No one had followed him out. The concourse in front of the observatory was bare apart from the squat mass of their old Land Rover Discovery, which sat there waiting to take them back down to civilisation. Ahead of him, the arid slope of the Cerro Armazones swept away in darkness.

He leaned back, and looked up through the bitter, clear air to the starlit trail of matter that made up the local arm of the Milky Way.

My God, he thought, we must go there, we must.

The first sentence isn’t grammatically correct and is also a bit cliché, which is a shame because the writing in the rest of the excerpt is much stronger. I’m not sure what you mean by the “dome” of the telescope or the “illuminated structures,” but I’m assuming it has something to do with this being scifi. “His hands cupped” could just be “he cupped,” but I might be overly picky when it comes to unnecessarily attributing actions to hands or other body parts rather than the character himself. “Wind whipped at his jacket” is a really common description, not quite a cliché, but common enough that I think it weakens the sentence. The voice is solid and there’s a nice flow. I would keep reading.

Times of great strain require great sacrifice.

That’s what Christa Crawford’s mother told her trying to convince her then 11 year old daughter that what was best for her was to remove her from her extended family, friends, city, planet, solar system, life.

She was told that her sacrifice would be the salvation of the human race. Not a light thing to place on the narrow shoulders of someone not yet at puberty.

But the Earth was not willing to sustain humanity’s abuse of her much longer, which forced the lives of Christa’s small family — just her mother and her — to join with roughly a quarter of a million others in an asteroid turned generation ship to the stars.

The second paragraph is awkward because it’s such a long sentence. “Salvation of the human race” is sort of a cliché phrase and even though you’re using it to convey how dramatic the situation was made out to be, it still gives a bit of a generic vibe. It feels like you’re summarizing the premise of your story rather than pulling the reader into a compelling scene. If possible, start the novel with a scene rather than this setup information. I need a character to connect to, a clear problem, an interesting setting, etc. to get excited about this story.

Mom hit the soldier on the head with his torch, then we slipped out the back of the canopy of the grunting truck, the radio the German colonel nabbed us for, clutched under my mother’s arm. As the green Opel Blitz truck faded into the dusk over the Vistula River Bridge, we stood, immobilized in horror, gazing upon our small town of Maly as it burned, fire licking its buildings into ash that once filled our lives with hope.

“Mom,” I whispered to her, grasping her hand, a grip that reflected my pain. “Our home.”

The center of Owoc Market Place where I’d rode on the multicolored merry-go-round with Mom and Dad before Germany invaded Poland, smoked a spiraling gray cloud into the orange flamed sky – memories burned into ash.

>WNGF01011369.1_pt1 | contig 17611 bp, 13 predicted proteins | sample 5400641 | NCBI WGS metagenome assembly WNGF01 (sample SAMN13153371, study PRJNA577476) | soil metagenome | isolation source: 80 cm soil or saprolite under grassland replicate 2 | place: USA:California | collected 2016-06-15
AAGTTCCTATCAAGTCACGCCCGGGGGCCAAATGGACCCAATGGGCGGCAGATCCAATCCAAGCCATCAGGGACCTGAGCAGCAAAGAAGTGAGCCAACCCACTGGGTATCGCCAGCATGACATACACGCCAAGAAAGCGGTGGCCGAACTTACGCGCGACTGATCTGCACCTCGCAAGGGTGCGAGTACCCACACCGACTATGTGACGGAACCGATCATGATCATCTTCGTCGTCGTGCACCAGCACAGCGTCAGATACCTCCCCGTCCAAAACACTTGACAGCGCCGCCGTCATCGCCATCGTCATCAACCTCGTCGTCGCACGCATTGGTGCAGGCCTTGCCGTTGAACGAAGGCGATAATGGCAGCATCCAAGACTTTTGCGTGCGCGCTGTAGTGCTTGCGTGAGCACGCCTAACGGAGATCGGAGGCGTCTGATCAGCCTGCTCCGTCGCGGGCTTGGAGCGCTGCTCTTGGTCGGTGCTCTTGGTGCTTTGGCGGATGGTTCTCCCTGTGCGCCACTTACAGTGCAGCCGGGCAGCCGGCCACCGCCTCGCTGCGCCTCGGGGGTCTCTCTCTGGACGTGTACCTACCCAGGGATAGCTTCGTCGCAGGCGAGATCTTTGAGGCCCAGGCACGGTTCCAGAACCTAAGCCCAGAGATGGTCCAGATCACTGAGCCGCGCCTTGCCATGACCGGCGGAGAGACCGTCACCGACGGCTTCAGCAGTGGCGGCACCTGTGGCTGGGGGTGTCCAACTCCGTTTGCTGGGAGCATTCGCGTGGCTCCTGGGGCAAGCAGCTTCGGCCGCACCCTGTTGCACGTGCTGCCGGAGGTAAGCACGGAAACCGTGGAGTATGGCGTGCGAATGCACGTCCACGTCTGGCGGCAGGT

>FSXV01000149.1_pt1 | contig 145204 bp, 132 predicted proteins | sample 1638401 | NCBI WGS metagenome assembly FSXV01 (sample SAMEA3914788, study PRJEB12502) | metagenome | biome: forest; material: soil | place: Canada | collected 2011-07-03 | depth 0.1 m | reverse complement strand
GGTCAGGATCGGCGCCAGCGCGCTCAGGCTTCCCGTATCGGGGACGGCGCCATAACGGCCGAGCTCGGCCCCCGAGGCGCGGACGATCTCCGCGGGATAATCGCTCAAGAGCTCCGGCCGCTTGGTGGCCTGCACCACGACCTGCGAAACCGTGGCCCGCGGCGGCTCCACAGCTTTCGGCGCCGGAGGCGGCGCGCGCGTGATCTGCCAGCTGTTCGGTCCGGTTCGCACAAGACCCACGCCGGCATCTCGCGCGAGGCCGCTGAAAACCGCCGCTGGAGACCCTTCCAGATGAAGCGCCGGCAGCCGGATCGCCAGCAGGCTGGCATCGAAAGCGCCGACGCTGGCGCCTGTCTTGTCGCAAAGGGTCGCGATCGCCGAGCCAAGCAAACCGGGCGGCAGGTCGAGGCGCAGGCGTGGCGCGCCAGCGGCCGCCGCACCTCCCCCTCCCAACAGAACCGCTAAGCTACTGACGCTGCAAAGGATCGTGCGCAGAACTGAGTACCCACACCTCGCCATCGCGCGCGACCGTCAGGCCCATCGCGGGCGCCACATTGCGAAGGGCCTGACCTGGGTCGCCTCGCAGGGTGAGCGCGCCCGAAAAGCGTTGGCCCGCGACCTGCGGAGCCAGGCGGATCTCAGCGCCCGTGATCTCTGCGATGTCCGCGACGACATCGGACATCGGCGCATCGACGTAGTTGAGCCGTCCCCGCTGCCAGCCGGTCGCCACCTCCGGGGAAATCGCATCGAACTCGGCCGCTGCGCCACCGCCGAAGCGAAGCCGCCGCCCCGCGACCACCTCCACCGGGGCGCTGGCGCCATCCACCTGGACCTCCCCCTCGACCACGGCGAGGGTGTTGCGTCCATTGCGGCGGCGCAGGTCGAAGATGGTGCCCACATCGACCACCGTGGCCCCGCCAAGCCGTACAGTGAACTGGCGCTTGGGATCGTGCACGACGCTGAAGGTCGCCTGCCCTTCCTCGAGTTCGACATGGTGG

Starting with action can work, but this feels like an excerpt taken from the middle of a scene. There is too much packed into the first sentence which makes it hard to understand and to feel oriented in the scene. When they get out of the truck, there should be more sense of urgency to reinforce that they are trying to escape, otherwise there seems to be no tension about getting caught. The last sentence of the first paragraph means the ash filled their lives with hope. I would cut out the second use of ash in the third paragraph because it feels redundant. This could be a nice place to start the novel, but the reader needs to be better oriented to the scene and the writing needs to be smoothed out.

Not even Colin Graham Cole thought he’d get the internship.

His fencing championships, boxing titles, and academic record crammed into the single-page application did not compensate for his last name at the top. His family didn’t have money or status-not like the others. He trained himself for disappointment. But, it never came: today, he somehow stood beside four other interns in the debriefing room. Today, he would go Inside and be firmly on the path toward becoming an Officer-toward making my name more important than all the rest.

Instructor Caius prowled past the line-up of five Rookies interns, growling, “Why all boys? They’re useless.”

The wording of the first line gave me the impression that I should know who Colin Graham Cole is, which made me pause. “He trained himself for disappointment” reads a bit awkwardly and I think it could be reworded to something like, “He had prepared himself for disappointment.” I’m not connecting to this character because I don’t really understand the setting or what type of officer he’s becoming. Rather than fencing and boxing, perhaps you could introduce some worldbuilding by giving him accomplishments that reflect the scifi setting. This would help get the reader oriented and would probably help with creating a hook.

The walls were fortified steel and concrete, neutral grays lit by harsh white lights mounted in the two-story high ceiling. The floor was concrete, too, but they’d let me sit on a soft, checkered blanket in front of the little glass statue.